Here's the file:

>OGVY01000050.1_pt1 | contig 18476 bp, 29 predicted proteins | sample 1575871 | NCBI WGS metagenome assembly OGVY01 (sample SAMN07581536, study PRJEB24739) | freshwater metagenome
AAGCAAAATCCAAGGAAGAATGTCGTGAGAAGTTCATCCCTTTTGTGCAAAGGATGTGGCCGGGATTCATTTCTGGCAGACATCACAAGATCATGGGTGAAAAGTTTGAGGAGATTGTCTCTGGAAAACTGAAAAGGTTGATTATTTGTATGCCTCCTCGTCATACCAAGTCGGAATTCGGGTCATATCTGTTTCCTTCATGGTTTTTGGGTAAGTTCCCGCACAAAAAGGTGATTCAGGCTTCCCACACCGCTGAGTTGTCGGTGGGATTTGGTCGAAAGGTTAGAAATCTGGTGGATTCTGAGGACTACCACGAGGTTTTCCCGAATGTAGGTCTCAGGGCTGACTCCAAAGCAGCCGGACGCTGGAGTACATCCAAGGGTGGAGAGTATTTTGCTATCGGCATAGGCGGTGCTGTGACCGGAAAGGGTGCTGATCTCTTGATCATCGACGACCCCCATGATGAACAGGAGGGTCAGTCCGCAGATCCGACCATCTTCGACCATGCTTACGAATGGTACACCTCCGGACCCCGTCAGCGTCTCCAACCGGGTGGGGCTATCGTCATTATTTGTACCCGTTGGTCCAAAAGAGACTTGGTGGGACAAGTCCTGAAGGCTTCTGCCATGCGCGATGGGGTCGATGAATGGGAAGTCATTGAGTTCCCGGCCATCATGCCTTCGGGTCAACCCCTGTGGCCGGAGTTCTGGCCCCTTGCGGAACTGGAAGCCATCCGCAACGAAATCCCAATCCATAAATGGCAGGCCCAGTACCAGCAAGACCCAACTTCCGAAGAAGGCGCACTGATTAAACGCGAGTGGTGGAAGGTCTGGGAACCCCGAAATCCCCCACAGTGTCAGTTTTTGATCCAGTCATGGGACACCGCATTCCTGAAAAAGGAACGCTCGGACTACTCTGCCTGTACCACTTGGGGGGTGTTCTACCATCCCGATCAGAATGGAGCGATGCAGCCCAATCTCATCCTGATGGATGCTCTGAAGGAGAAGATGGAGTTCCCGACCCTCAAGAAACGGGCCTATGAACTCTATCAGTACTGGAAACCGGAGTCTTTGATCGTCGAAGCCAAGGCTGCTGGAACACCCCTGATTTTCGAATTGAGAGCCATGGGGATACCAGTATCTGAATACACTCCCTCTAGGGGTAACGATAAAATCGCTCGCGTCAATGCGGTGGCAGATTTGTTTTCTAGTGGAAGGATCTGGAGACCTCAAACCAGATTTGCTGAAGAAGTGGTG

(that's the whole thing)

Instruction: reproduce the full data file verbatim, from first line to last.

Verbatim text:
>OGVY01000050.1_pt1 | contig 18476 bp, 29 predicted proteins | sample 1575871 | NCBI WGS metagenome assembly OGVY01 (sample SAMN07581536, study PRJEB24739) | freshwater metagenome
AAGCAAAATCCAAGGAAGAATGTCGTGAGAAGTTCATCCCTTTTGTGCAAAGGATGTGGCCGGGATTCATTTCTGGCAGACATCACAAGATCATGGGTGAAAAGTTTGAGGAGATTGTCTCTGGAAAACTGAAAAGGTTGATTATTTGTATGCCTCCTCGTCATACCAAGTCGGAATTCGGGTCATATCTGTTTCCTTCATGGTTTTTGGGTAAGTTCCCGCACAAAAAGGTGATTCAGGCTTCCCACACCGCTGAGTTGTCGGTGGGATTTGGTCGAAAGGTTAGAAATCTGGTGGATTCTGAGGACTACCACGAGGTTTTCCCGAATGTAGGTCTCAGGGCTGACTCCAAAGCAGCCGGACGCTGGAGTACATCCAAGGGTGGAGAGTATTTTGCTATCGGCATAGGCGGTGCTGTGACCGGAAAGGGTGCTGATCTCTTGATCATCGACGACCCCCATGATGAACAGGAGGGTCAGTCCGCAGATCCGACCATCTTCGACCATGCTTACGAATGGTACACCTCCGGACCCCGTCAGCGTCTCCAACCGGGTGGGGCTATCGTCATTATTTGTACCCGTTGGTCCAAAAGAGACTTGGTGGGACAAGTCCTGAAGGCTTCTGCCATGCGCGATGGGGTCGATGAATGGGAAGTCATTGAGTTCCCGGCCATCATGCCTTCGGGTCAACCCCTGTGGCCGGAGTTCTGGCCCCTTGCGGAACTGGAAGCCATCCGCAACGAAATCCCAATCCATAAATGGCAGGCCCAGTACCAGCAAGACCCAACTTCCGAAGAAGGCGCACTGATTAAACGCGAGTGGTGGAAGGTCTGGGAACCCCGAAATCCCCCACAGTGTCAGTTTTTGATCCAGTCATGGGACACCGCATTCCTGAAAAAGGAACGCTCGGACTACTCTGCCTGTACCACTTGGGGGGTGTTCTACCATCCCGATCAGAATGGAGCGATGCAGCCCAATCTCATCCTGATGGATGCTCTGAAGGAGAAGATGGAGTTCCCGACCCTCAAGAAACGGGCCTATGAACTCTATCAGTACTGGAAACCGGAGTCTTTGATCGTCGAAGCCAAGGCTGCTGGAACACCCCTGATTTTCGAATTGAGAGCCATGGGGATACCAGTATCTGAATACACTCCCTCTAGGGGTAACGATAAAATCGCTCGCGTCAATGCGGTGGCAGATTTGTTTTCTAGTGGAAGGATCTGGAGACCTCAAACCAGATTTGCTGAAGAAGTGGTG